4        In connection with the Liverpool Care Pathway, who at present gives consent for this and will he make a statement?

5        Is it the case that the Liverpool Care Pathway may be refused by a competent patient or by a valid and applicable advance directive, and will he make a statement?

Posted in About us | Leave a comment

The Gdansk Declaration of the XI th Congress of the European Federation of Catholic Medical Associations

Conscious of the trust placed in us as physicians and defenders of life, of the progress in medical knowledge and technologies, and of the ever better understanding gained into the physical, psychological, educational, spiritual, religious and existential needs of our patients and our society,

  • while aware of the dangers of ethical relativism and of moral permissiveness around us and in our midst;
  • in view of ongoing debates over the permissibility of abortion, euthanasia, the use of human embryos for research and so-called therapeutic purposes, human cloning, the creation of human-animal hybrid embryos, contraceptive and sterilization procedures and artificial reproductive technologies;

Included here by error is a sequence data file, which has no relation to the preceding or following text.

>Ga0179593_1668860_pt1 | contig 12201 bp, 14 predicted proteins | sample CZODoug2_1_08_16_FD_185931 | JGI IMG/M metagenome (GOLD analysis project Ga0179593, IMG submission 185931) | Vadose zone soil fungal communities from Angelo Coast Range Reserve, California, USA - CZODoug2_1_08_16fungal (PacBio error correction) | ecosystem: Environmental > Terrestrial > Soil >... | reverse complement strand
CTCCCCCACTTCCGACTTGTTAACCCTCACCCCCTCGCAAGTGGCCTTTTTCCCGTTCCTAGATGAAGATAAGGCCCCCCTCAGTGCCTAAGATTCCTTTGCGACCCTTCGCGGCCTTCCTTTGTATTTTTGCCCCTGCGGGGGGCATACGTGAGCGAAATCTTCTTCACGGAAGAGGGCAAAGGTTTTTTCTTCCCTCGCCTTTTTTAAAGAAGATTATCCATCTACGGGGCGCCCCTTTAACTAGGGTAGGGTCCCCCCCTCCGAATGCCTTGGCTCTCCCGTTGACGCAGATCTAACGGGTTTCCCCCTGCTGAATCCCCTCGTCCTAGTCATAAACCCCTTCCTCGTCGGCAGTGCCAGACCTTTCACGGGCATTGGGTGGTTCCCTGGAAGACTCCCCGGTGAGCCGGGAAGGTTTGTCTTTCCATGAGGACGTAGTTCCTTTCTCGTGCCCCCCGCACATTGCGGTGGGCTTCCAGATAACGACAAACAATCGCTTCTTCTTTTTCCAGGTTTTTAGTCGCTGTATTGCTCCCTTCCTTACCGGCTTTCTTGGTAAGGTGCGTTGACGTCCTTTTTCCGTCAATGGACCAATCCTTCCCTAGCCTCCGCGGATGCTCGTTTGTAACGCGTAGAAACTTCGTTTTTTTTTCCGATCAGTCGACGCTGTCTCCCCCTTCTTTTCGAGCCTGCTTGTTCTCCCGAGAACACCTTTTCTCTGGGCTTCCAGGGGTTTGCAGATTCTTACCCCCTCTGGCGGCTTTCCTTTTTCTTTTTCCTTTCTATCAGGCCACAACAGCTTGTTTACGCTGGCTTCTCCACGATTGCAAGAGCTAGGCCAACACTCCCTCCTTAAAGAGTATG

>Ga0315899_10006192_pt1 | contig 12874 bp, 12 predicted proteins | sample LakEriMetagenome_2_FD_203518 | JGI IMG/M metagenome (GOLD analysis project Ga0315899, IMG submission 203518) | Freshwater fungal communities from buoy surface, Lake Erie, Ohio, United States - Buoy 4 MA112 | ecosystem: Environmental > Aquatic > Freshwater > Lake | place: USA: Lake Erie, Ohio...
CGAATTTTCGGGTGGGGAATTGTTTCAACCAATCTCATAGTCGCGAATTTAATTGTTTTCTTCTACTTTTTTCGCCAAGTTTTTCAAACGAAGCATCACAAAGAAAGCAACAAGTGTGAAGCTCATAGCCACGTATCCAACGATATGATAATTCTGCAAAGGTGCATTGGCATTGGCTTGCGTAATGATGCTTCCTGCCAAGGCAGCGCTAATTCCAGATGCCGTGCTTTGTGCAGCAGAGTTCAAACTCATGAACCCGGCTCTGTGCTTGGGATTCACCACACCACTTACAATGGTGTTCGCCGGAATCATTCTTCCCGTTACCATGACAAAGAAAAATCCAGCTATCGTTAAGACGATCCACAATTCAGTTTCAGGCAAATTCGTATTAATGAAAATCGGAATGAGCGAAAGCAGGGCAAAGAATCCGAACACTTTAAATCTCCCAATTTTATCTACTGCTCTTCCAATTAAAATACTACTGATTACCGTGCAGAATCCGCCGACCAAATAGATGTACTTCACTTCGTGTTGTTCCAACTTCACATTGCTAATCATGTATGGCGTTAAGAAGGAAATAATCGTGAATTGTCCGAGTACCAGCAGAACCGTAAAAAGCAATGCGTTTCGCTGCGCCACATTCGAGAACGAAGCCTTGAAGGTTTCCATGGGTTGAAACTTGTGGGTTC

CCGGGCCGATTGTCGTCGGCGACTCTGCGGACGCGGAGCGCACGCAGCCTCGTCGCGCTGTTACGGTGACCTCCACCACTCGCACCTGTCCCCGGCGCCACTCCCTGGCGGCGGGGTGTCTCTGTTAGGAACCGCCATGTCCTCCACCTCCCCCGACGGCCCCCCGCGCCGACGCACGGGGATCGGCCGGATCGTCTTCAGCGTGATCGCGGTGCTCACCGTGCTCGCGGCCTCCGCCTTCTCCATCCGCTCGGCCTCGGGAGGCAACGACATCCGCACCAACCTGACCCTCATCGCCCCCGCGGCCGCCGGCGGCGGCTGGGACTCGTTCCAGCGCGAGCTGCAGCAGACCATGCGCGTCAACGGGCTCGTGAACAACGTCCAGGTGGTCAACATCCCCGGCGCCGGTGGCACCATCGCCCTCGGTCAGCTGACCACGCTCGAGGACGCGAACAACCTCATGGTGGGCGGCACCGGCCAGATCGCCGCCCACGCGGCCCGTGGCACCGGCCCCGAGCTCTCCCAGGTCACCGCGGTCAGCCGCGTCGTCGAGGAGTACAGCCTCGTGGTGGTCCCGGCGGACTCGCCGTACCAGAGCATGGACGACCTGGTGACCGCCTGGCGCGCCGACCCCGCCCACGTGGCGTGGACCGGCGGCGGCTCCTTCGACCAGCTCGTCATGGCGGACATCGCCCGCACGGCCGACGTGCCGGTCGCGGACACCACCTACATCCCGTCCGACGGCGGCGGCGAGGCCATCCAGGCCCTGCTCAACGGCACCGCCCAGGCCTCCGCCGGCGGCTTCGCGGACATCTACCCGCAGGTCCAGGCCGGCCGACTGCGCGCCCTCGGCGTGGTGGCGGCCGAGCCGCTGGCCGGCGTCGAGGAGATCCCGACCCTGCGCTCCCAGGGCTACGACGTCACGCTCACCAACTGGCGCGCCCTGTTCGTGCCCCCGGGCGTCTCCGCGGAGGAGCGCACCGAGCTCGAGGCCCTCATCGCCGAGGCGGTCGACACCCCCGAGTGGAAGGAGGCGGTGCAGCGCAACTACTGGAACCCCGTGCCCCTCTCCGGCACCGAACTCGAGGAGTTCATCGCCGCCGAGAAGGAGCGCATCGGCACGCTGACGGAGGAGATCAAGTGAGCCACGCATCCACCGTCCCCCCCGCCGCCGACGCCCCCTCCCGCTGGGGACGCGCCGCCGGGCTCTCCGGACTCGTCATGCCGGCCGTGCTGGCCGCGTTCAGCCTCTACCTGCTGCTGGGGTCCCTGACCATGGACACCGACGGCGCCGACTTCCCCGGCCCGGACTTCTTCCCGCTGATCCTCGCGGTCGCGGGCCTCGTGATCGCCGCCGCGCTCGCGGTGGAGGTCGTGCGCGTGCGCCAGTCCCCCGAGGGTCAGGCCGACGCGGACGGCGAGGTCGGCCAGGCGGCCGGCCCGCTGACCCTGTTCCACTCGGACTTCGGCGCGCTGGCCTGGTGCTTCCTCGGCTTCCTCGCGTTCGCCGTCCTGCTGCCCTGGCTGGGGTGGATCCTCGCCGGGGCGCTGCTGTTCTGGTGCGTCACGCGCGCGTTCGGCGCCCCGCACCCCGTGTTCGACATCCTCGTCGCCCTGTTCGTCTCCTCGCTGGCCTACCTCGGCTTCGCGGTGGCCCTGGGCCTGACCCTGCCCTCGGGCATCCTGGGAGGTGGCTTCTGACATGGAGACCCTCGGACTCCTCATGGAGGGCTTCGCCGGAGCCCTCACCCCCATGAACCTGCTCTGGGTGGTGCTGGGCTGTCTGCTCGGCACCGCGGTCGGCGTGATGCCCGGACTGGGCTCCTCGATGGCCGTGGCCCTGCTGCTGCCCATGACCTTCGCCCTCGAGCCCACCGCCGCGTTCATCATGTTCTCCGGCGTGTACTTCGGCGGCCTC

• faced with the silent assumption that those carrying out the above procedures will be doctors;


authorized by the Christian traditions and ethos of European and world medicine, in dialogue with all doctors who believe in the dignity and freedom of the human being,


  1. We affirm that ethical norms and principles precede enacted laws and should influence their contents in accordance with natural law and the teaching of the Church.
  2. We affirm that in making decision on the medical treatment of the patients who place in us so great a trust, we should be guided above all by our conscience.  Moral evaluation of medical practice must not be based upon superficial opinions or passing trends but on the sensitivity of a conscience formed according to objective ethical norms common to all people and  consistently defended by the Church.
  3. In order to guarantee the freedom of practice of the profession, we have to uphold the right to conscientious objection
  4. We believe that one of the basic demands made of doctors should be ongoing personal development in both practical know-how and in moral stature.
  5. The special vocation of the doctor to serve the life and health of others requires a clear formulation of  the principles of an objective and universal ethics.